It's more complicated than that, I'd say, and it turns out that the art of shoving your opponent to the ground, sitting on them, and thumping them is itself a subtle and complicated art. You have to master at least some of Brazilian jiu-jitsu or freestyle wrestling or sambo. If you don't, you're liable to take the other fighter down with your arm or your leg in just the wrong position and find yourself wrapped up into a very painful fight-ending pretzel.

I've read here and there that many of the Japanese martial arts used to be much more violent. So were Western boxing and wrestling. My own half-baked theory is that there are periodic revivals of, "But what if we *really* fought, who would win then?", as with the current popularity of MMA, but after a few decades most of the fighters end up severely injured, while the gyms teaching gentler martial arts keep their participants and resulting revenue streams.
posted by clawsoon at 4:49 PM on October 3, 2019 [7 favorites]


(...until the next revival of, "But what if we *really* fought?")
posted by clawsoon at 4:50 PM on October 3, 2019 [1 favorite]


I liked this better back when it was called "Gracies in Action" I&II.

Or the whole yellow bamboo fiasco of way back when.

This is a time-honored tradition that kind of makes the rounds every so often when, like clawsoon above said, people stop fight-testing their art. Then some young roustabout comes around and starts, you know, actually practicing and sparring close to as hard as they fight. which obviously limits some moves and removes some others yes until you're left with a distilled system that mostly works. And all who take this path eventually converge if there is competition. As we have seen with modern MMA.
posted by some loser at 5:17 PM on October 3, 2019


There's a great series on Youtube which I'm struggling to find now which goes through the history of some of the bullshit artists who were prominent in North American martial arts during the time that communication was dominated by martial arts magazines; it's not just a Communist Chinese phenomenon. Free speech is a necessary but not sufficient condition to expose people who claim that they have some magic tricks to win a fight.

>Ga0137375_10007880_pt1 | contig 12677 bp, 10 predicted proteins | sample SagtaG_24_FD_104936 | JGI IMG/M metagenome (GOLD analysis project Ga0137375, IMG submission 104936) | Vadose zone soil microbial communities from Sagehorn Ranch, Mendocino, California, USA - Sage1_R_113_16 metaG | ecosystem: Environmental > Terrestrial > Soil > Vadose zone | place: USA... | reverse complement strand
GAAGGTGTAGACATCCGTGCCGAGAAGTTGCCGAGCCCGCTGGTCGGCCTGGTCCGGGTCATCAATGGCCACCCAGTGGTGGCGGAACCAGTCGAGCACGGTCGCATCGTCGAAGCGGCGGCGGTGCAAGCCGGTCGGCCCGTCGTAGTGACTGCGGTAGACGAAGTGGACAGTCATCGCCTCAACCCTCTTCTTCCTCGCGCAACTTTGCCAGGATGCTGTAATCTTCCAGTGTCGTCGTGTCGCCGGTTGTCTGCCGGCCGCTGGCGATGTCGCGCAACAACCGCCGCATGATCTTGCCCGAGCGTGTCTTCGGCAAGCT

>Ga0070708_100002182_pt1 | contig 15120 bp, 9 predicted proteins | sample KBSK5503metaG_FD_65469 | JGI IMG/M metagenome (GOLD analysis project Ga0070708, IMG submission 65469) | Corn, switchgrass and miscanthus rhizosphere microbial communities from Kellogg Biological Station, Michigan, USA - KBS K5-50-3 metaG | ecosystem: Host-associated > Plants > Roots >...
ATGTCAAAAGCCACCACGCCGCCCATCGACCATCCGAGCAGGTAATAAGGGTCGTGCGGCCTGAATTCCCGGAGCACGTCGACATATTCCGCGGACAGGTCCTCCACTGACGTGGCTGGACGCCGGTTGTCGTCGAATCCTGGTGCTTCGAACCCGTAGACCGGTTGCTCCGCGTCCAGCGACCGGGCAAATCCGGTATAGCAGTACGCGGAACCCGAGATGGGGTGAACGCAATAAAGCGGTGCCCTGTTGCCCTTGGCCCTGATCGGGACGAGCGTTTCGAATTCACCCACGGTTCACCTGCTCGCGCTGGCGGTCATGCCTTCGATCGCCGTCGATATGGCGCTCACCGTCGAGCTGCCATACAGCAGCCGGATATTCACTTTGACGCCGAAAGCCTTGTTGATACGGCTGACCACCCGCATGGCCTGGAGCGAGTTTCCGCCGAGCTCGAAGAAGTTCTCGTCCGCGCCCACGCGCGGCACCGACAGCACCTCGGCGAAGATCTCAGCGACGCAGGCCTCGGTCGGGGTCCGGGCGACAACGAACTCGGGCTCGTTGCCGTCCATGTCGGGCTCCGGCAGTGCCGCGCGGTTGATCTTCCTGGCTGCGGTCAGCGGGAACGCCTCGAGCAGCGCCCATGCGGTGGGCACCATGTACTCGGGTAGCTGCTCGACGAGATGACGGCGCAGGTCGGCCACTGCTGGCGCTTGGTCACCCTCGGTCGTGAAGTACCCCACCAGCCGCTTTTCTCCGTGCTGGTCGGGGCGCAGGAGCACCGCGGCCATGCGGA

posted by clawsoon at 5:18 PM on October 3, 2019 [2 favorites]


and then these styles, once converged, eventually solidify in to a few pretty stable styles, which then eventually takes us back to the beginning of the story, and so on and so on.
posted by some loser at 5:18 PM on October 3, 2019 [1 favorite]


I wonder how long it will be before someone tries that at some of the martial arts schools here in the USA.
posted by JohnFromGR at 4:42 PM on October 3


I had a high school classmate back in the 80's whose father practiced several forms of martial arts and who was notorious for going around to various martial arts schools in the area and challenging the teachers to a dojo fight (He was also a violent cop who enjoyed using some of his more painful techniques on suspects who were "resisting" arrest).
posted by KingEdRa at 6:30 PM on October 3, 2019


Vale tudo started in Brazil in the 1920s (and it's where the Gracies got their start).
posted by i_am_joe's_spleen at 1:24 PM on October 4, 2019


Not to Milkshake Duck the Gracie family, but...
posted by CheapB at 4:23 PM on October 5, 2019


I've studied Enshin karate, Hapkido, Wing-Chun and BJJ. The only discipline that had a weird culty vibe to it was Wing-Chun.
posted by grumpybear69 at 6:36 AM on October 17, 2019